Allianoi

Allianoi (Greek: Αλλιανοί), is an ancient spa settlement, with remains dating predominantly from the Roman Empire period (2nd century AD) located near the city of Bergama (ancient Pergamon) in Turkey's İzmir Province. The site is at a distance of 18 kilometers to the northeast of Bergama, on the road to the neighboring town of İvrindi. Allianoi is directly inside the reservoir of the Yortanlı Dam, built by the Turkish State Hydraulic Works. After ongoing discussion in Turkey with regards to preserving Allianoi's ruins, the site was covered with sand and the dam was activated, resulting in Allianoi's complete inundation and destruction in February 2011.

One particularity of Allianoi is it being a very recent historical discovery. It was mentioned only once in the 2nd century by the orator and medicinal writer Aelius Aristides in his "Hieroi Logoi" (Sacred Tales) (III.1), one of the key sources for the knowledge on the science of healing as it was understood at that time. No other writer of antiquity nor any epigraphic finding known had referred to Allianoi.

Allianoi
Allianoi1.JPEG
The remains of Allianoi
Allianoi is located in Turkey
Allianoi
Shown within Turkey
LocationIzmir Province, Turkey
RegionMysia
Coordinates39°14′05″N 27°18′20″E / 39.23472°N 27.30556°ECoordinates: 39°14′05″N 27°18′20″E / 39.23472°N 27.30556°E
History
PeriodsRoman Imperial to Byzantine
CulturesRoman, Byzantine
Site notes
ConditionSubmerged
Allianoi 3
A nymph statue from Allianoi, which became a symbol for protestors against the submergence of Allianoi under the waters of the Yortanlı Dam.

Prehistoric times

During the excavations conducted in the forest to the west of Allianoi, a vessel of the type known as Yortan (dating from the Early Bronze Age II) was found. On the hills of Çakmaktepe (Flint Hill) nearby, a high quantity of flintstones were found during surveys. Additionally, two stone axes were unearthed from an earth fill. These findings suggest some form of prehistoric settlement at or near Allianoi.

Hellenistic period

Because of the presence of hot springs, it is thought that there must have been a thermal bath complex already in the Hellenistic period, but probably at a smaller scale than the later Roman site. No architectural material was found in Allianoi belonging to this period apart from a few archaeological and numismatic clues.

Roman period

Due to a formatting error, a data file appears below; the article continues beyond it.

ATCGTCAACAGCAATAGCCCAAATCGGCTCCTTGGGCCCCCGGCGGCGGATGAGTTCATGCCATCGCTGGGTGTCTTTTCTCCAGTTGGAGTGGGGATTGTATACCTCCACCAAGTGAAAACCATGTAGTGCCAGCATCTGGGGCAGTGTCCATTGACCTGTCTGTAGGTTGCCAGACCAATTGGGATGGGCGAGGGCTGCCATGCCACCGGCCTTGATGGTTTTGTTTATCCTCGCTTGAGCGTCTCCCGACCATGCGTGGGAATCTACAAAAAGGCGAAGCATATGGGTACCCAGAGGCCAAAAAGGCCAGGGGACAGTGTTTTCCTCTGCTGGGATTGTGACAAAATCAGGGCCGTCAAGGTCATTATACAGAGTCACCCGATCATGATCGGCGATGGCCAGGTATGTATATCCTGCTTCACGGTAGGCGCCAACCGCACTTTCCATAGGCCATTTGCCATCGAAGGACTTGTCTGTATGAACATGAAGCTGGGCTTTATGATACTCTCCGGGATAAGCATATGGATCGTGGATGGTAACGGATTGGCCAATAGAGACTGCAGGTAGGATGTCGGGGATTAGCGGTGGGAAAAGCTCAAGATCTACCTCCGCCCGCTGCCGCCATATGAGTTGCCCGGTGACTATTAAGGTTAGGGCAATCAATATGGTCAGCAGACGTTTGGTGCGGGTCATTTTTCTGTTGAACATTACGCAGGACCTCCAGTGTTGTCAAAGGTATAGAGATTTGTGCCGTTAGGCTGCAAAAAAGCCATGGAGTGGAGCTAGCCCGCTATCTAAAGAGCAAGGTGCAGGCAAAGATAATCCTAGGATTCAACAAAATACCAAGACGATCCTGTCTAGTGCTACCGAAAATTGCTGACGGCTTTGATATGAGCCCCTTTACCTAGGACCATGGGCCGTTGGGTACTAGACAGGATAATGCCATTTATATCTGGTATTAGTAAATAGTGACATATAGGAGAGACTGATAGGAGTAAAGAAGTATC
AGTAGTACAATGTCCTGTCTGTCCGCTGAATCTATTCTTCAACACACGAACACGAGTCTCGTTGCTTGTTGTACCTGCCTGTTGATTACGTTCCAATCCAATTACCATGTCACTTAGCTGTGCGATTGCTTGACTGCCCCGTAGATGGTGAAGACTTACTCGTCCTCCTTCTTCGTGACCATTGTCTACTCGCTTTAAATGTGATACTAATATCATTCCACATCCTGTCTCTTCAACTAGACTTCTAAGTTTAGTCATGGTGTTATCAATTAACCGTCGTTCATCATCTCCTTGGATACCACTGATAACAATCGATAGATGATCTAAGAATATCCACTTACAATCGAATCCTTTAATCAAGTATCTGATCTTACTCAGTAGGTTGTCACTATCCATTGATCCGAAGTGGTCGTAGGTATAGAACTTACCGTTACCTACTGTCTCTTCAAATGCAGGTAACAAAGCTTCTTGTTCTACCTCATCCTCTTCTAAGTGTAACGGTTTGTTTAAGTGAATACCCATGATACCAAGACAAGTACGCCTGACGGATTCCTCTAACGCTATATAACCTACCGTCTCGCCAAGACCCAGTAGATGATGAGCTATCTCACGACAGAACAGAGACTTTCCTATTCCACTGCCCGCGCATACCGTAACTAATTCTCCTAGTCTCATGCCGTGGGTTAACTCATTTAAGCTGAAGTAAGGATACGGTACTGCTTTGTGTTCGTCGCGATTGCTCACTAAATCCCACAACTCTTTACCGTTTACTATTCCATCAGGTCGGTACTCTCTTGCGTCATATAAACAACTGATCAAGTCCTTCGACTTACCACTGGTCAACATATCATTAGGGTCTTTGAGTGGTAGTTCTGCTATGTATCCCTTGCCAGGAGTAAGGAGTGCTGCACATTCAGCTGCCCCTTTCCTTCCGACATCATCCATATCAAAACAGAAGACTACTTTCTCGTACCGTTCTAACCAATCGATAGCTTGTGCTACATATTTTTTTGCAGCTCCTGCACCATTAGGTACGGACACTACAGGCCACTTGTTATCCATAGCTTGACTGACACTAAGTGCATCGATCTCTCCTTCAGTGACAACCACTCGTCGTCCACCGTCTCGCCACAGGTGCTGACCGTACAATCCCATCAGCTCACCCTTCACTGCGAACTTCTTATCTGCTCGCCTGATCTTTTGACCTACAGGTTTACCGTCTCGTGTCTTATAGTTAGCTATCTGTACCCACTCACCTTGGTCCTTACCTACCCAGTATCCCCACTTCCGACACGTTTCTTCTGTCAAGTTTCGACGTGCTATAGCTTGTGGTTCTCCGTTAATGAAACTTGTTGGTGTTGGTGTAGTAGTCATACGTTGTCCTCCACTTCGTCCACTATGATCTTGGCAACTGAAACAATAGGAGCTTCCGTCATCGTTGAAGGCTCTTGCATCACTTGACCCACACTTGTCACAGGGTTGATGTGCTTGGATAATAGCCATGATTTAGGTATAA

During the Roman Imperial Period and especially as of the 2nd century AD, consistent with the emergence of a multitude of urban centers in Anatolia and also with the construction of the famous Asklepion of nearby Pergamon, the number of public works built in Allianoi also increased. Many of the edifices encountered at the site today date from this period. Besides the thermal baths, the bridges, the streets, the insulae, the Connection Building, propylon and the nympheum were all planned and built during this period.

Byzantine period

Allianoi was still densely populated during the Byzantine period. Nevertheless, as was the case with neighboring Pergamon, the socio-economic fabric of the urban settlement had frayed. Some architectural elements of the Roman Period were re-used by the Byzantine settlers. Utilizing the paved streets of the stoas and streets of the Roman period, succeeding Byzantine populations constructed simpler dwellings. The most important buildings of Allianoi, namely the thermal baths and the nympheum, remained in use for a long time, with some minor alterations. A large church reminiscent of a basilica was built in the east, while chapels were constructed in and around the settlement. Metal, ceramic and glass workshops were all traceable to this period.

Ottoman period

The site was known as Paşa Ilıcası (The Thermal Baths of the Pasha) in the Ottoman Period. While noted in the historical documentation of the vilayet (province) of Aydın, it does not seem to have been used on an extensive scale. The only traces of this period are a few shards of coins. In the beginning of the 20th century, the sub-governor of the region did start an effort to put the spa complex back to use and the big pool section has been partially refurbished. Also, all along the Ottoman period and up to 1979, the Roman Bridge situated to the west of the settlement was used to connect the towns of Bergama and İvrindi.

Present day